Alternative monitoring of popular culture ~ broadly defined ~ in the pursuit of deeper understanding.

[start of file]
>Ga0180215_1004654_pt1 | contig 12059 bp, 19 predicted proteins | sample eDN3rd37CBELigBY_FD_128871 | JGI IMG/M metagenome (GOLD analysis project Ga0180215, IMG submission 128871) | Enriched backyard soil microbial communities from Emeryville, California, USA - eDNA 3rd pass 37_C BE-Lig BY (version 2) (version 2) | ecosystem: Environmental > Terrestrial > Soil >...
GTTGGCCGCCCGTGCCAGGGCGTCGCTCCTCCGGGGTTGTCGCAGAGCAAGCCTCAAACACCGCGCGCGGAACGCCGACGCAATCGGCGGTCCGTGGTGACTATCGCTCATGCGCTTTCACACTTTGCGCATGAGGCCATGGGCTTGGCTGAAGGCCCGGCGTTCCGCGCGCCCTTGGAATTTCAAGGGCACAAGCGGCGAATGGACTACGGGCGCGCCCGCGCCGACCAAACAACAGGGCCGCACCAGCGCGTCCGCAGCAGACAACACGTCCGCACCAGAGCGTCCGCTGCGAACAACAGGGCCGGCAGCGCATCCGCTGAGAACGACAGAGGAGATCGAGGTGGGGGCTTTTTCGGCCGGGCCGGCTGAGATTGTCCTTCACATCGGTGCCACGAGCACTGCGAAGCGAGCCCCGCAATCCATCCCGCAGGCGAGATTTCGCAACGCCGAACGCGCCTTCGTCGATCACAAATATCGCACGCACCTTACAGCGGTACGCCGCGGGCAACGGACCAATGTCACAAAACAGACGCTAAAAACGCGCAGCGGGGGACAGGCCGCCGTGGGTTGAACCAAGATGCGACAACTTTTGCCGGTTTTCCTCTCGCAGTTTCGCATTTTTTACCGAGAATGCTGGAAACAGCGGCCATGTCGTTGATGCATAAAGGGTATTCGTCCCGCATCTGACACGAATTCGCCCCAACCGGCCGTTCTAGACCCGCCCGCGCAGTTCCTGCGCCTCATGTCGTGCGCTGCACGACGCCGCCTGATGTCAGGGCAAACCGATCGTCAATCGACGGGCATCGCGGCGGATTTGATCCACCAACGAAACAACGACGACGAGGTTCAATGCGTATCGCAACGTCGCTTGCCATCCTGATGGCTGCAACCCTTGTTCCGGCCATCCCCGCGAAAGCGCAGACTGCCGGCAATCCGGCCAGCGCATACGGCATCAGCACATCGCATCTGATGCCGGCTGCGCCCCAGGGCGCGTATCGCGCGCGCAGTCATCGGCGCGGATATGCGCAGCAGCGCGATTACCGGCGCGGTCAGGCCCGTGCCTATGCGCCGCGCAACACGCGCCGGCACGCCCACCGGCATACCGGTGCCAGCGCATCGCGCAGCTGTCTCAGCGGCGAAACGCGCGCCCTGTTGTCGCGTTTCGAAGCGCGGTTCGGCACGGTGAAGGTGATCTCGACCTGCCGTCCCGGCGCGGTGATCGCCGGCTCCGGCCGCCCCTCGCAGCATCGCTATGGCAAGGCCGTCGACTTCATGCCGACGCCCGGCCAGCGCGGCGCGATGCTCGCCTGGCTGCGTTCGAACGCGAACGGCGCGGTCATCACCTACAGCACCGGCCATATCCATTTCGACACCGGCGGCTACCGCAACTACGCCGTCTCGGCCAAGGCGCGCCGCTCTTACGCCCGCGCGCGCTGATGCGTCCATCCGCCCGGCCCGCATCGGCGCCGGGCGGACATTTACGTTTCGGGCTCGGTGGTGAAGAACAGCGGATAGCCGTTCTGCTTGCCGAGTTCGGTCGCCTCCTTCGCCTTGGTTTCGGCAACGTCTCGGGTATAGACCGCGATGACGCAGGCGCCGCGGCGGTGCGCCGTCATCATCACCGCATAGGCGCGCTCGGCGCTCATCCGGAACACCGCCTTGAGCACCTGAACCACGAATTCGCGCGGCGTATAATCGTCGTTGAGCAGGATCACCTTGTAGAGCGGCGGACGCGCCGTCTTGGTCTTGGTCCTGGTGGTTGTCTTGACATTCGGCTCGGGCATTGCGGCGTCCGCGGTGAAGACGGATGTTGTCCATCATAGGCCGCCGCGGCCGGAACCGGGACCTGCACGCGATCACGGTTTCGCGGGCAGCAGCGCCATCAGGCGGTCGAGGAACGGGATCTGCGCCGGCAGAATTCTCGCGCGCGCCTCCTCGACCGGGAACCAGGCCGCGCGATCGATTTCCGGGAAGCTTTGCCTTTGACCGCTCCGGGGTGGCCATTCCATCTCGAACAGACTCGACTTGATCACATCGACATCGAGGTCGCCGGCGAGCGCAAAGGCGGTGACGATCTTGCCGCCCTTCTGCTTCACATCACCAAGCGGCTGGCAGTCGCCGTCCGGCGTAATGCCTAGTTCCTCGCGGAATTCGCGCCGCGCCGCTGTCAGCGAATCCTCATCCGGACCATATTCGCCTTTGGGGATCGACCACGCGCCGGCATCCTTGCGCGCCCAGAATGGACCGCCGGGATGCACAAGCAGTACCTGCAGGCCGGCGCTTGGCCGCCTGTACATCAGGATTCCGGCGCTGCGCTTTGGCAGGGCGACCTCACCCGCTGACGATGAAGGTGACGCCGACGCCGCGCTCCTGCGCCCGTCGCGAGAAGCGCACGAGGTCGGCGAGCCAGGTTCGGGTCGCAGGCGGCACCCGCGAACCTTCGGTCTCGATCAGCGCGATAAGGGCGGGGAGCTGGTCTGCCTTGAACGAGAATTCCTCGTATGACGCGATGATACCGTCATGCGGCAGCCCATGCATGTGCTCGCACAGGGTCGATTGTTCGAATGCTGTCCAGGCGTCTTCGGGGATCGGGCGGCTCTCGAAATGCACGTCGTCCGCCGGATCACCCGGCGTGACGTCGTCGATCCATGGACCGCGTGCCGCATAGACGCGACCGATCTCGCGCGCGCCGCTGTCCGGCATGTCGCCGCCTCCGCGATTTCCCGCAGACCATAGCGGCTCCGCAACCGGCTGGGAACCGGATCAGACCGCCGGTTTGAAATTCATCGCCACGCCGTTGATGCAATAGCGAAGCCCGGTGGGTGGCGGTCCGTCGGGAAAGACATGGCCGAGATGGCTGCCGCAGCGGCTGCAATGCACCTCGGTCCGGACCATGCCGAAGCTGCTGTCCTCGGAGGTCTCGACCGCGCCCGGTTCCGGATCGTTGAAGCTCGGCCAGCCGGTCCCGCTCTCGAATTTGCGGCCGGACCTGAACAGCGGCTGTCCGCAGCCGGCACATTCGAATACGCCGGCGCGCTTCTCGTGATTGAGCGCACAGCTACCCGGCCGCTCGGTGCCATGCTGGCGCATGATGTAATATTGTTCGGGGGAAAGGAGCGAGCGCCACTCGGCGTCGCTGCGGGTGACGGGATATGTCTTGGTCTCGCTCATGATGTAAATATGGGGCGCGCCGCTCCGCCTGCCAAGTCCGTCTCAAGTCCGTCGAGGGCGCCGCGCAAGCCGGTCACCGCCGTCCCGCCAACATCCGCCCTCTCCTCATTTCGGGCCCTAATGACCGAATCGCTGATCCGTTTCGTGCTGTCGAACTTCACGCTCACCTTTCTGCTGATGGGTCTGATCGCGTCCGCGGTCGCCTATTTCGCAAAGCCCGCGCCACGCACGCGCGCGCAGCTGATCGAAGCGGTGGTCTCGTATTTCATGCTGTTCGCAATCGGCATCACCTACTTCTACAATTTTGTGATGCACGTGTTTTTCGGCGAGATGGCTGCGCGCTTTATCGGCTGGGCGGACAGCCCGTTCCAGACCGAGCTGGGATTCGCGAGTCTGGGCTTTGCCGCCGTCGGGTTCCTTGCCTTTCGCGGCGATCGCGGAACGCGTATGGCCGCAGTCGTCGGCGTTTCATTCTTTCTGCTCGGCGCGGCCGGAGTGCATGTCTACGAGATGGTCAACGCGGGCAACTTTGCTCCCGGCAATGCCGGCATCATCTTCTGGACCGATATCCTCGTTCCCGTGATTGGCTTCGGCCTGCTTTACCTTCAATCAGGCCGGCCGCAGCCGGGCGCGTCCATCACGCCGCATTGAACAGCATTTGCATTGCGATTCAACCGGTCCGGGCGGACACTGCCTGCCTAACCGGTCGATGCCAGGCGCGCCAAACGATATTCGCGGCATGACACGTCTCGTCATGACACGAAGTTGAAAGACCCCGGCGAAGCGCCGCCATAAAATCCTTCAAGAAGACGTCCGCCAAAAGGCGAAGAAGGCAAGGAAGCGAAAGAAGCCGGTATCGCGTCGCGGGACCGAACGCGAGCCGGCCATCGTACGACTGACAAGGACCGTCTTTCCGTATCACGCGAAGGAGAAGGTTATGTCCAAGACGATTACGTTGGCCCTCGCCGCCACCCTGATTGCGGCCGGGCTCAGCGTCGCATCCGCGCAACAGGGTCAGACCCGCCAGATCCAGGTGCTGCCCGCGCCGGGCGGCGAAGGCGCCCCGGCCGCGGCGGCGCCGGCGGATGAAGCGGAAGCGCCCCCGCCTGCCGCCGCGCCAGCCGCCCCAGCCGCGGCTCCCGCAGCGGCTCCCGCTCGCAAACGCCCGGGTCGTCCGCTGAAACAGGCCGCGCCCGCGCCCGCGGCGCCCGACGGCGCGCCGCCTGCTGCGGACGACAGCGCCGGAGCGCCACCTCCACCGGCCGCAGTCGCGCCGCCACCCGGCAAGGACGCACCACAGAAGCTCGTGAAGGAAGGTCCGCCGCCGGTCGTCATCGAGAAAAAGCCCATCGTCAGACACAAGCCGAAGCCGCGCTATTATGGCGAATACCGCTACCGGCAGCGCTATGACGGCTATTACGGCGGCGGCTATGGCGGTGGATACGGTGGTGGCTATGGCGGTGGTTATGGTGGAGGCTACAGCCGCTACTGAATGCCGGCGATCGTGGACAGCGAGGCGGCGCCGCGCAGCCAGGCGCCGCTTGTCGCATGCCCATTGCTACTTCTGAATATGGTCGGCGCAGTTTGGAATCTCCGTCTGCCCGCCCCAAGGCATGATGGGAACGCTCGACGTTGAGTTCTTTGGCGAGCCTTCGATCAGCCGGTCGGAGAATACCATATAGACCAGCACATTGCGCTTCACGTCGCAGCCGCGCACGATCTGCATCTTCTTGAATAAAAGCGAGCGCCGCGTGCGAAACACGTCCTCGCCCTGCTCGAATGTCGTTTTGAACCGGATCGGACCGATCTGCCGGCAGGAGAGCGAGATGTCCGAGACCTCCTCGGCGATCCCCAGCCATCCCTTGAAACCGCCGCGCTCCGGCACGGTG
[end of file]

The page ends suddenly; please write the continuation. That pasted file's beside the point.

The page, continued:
Vince Gilligan wasn't much interested in examining the emotional and psychological pathology woven throughout Breaking Bad. In fact, Gilligan wasn't much interested in explaining much of anything in the world he created, aside from Walt's cancer, and even then little screen time was given to the man's illness and treatment, lending early credence to Walt's final season confession that his meth cook exploits were all about him. And, of course, as with much of what was presented in this brilliant show, the lack of exposition was deliberate and, to me, intriguing. Once Walt's cancer was arrested and he was off to the races with Jesse and Gus and the rest, the damaged psyches of the show's other characters were thrown into greater relief. Walt's sister-in-law Marie (Betsy Brandt) was such a bundle of repression and rage that her venomous meltdown after husband Hank's shooting was, at least to me, the character's most revelatory moment. It was clear to me that Marie was blistered by her resentment of her husband, his work, her work, her sister, and all of life, really. Oh, if she could only get that townhouse in Georgetown. Not a single moment was spent explaining this spiteful woman, in an effort to get us to understand her. She was who she was -- a bewildered, isolated, kleptomaniac out to piss off the world that had dealt her a handful of nothing.